I love talking to my friends about their jobs. Many of my friends have good jobs, ones that they like and are meaningful parts of their lives. To use Daniel Pink’s triad, they have some measure of autonomy, purpose, and mastery. They solve difficult problems in a variety of domains. I get so much out of talking to them about their work. I can see how thoughtful they are, the interesting problems they’re working on, the creative solutions in situations of constraint. I catch a glimpse of who they are for this large part of their life, see them more fully as themselves.
But I can’t see this up close and I can’t really help.
I remember, as a child, going to my friend Adam’s house. At that time he loved Legos and he had recently gotten a new set, Star Wars themed. He was so excited. He had already built part of something, but had a grander vision for what would come next. I didn’t play much with Legos, so I didn’t really know how to help. We played side-by-side, in his domain. He helped me, told me where I could pitch in. I loved learning about what he was doing, feeling a sense of contribution and shared purpose, but more so it was fun. It’s good to see the mastery of the people you care about.
I want work playdates. I want to go to a friend’s office for a day or two, sit in on their meetings, talk through their problems. Above all, I think this would be fun. I would learn something new about the world, they would deepen their understanding by teaching me. They would get an outside perspective on their work, some free consulting, and would have reinforced the idea that what they do is novel and interesting and worthy of their time. It would deepen our friendship – shared projects bring people closer together.
I think a lot about the tyranny of jobs, that there are so many interesting things to work on in the world and so little time to do them, and we are generally committed to one job at a time, in several-year chunks, until we die. We can fight this, broaden our experience, and do it in a fun way.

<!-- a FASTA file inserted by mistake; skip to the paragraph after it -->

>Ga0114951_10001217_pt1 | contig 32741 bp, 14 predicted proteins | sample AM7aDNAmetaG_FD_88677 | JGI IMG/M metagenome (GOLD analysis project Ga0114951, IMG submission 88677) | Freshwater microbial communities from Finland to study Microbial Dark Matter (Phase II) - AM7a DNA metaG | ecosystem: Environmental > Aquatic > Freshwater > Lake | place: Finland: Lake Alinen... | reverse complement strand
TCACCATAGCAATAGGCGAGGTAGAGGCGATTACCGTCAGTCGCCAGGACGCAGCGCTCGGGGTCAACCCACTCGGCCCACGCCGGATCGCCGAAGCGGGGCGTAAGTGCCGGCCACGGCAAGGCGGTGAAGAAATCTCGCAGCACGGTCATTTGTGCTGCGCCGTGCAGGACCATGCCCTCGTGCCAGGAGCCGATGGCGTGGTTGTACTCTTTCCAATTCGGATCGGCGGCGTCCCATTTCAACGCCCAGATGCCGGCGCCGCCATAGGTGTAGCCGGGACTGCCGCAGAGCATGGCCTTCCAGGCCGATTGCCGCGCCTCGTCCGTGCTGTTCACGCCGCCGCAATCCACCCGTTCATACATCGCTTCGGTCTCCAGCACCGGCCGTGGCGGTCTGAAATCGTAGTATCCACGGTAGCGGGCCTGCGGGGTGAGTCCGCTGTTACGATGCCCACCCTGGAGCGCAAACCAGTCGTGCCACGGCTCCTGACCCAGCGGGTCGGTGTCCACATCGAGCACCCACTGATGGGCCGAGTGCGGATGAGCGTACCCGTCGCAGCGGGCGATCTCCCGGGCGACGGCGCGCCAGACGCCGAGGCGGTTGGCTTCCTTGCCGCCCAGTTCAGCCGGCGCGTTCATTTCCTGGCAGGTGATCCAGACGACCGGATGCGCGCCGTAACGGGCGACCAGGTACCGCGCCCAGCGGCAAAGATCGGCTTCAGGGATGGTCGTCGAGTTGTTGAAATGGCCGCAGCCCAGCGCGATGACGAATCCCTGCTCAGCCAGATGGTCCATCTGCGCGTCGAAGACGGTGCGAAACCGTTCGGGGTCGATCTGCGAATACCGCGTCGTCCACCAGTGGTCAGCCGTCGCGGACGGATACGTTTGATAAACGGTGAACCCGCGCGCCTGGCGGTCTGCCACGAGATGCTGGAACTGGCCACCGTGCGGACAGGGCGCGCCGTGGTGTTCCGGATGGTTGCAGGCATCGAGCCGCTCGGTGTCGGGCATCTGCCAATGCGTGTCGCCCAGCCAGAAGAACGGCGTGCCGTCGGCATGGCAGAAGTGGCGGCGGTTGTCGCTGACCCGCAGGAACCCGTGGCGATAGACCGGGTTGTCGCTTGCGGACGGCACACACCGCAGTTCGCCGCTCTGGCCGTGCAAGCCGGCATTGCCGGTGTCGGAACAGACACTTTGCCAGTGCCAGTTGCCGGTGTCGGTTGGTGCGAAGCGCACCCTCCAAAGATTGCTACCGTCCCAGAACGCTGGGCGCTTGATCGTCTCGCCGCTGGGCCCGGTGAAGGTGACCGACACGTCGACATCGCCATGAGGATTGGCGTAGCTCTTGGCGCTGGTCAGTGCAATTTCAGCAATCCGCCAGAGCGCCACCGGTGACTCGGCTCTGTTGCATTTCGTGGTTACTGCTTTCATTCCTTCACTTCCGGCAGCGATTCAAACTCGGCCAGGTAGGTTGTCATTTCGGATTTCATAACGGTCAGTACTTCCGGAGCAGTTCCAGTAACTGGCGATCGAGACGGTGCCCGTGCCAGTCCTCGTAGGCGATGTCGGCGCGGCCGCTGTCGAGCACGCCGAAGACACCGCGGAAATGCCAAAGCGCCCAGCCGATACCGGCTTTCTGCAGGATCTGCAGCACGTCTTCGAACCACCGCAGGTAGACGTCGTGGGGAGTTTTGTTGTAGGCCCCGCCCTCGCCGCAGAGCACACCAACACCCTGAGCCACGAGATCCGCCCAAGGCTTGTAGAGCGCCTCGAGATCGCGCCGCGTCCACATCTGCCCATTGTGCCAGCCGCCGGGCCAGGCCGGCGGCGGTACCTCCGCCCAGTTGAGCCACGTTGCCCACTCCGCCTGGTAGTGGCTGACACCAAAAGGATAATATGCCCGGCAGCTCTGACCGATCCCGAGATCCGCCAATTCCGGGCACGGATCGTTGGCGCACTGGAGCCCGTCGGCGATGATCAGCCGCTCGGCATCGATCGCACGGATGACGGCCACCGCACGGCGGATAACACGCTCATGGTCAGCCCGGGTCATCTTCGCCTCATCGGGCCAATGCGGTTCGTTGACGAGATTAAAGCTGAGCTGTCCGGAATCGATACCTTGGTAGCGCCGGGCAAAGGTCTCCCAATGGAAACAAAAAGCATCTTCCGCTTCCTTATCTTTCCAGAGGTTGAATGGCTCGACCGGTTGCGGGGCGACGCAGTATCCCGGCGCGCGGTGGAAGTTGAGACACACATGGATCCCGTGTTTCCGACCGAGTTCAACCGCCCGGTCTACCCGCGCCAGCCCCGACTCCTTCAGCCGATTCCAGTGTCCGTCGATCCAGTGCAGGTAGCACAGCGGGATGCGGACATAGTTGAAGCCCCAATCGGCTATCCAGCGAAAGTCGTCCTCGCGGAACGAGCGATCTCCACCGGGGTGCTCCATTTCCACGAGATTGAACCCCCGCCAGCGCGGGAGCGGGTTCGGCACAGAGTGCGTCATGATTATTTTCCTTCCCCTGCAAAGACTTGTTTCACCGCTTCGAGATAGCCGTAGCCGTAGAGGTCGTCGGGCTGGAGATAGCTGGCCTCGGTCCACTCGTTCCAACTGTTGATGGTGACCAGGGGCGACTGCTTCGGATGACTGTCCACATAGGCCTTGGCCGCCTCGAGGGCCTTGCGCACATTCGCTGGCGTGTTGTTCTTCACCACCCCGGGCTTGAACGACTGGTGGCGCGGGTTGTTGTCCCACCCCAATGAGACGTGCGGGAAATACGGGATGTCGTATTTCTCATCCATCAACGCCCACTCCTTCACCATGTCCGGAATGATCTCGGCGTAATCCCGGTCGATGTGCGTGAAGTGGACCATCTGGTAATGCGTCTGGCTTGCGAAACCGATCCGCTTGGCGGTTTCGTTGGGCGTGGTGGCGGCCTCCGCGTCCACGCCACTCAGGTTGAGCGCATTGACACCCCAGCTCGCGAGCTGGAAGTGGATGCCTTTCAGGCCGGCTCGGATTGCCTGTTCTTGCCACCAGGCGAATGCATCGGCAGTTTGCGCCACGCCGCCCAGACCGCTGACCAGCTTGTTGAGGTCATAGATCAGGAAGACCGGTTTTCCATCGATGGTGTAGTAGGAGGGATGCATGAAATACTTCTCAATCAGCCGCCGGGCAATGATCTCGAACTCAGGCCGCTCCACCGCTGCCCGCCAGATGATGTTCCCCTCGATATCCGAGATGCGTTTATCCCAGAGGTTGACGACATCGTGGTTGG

The closest thing we have now that I can think of is the practice of “pair programming”, wherein two programmers will sit next to each other and build something together. We normally conceive of intellectual work as a solitary activity, but pair programming demonstrates that cognition is social. Bret Victor would point out that it’s also embodied. This practice, done right, is incredibly fun and a wonderful learning experience.
Similarly, I love when friends have a job that is working on open-source software, and I can actually go in and see their work! Like looking at their LinkedIn, but much much richer.
There are some reasonable objections. First, modern knowledge work is characterized by a lot of built-up context. It can take a new employee several months to actually be useful in a new role, so it’s fair to question whether a visitor could actually be helpful. A few counterpoints:
- The shared context and trust you already have with your friend goes a long way, especially if you’ve talked a lot about your jobs before.
- There’s a lot of value in just trying to make something understood by outsiders, eg the “rubber duck” approach to debugging.
- The friend doesn’t have to do a whole job, interface with any stakeholders. You can narrowly bound the things you work on together.
- You could imagine doing this with a given friend one afternoon a week for several months precisely to build that context.
Intellectual property is also a concern, but I don’t think it’s a very interesting one. This also only is relevant to a small subset of jobs: I’m lucky to have had jobs like these, and rare in that most of my friends have jobs like these.
I see these work playdates as part of a few broader campaigns, ways to make life better.
- Recognizing that work is part of our whole selves, and embracing it.
- Bringing a sense of play and fun to parts of our lives where it has been excluded.
- Cognition as a social, embodied activity.
Could you do this? Would you like to?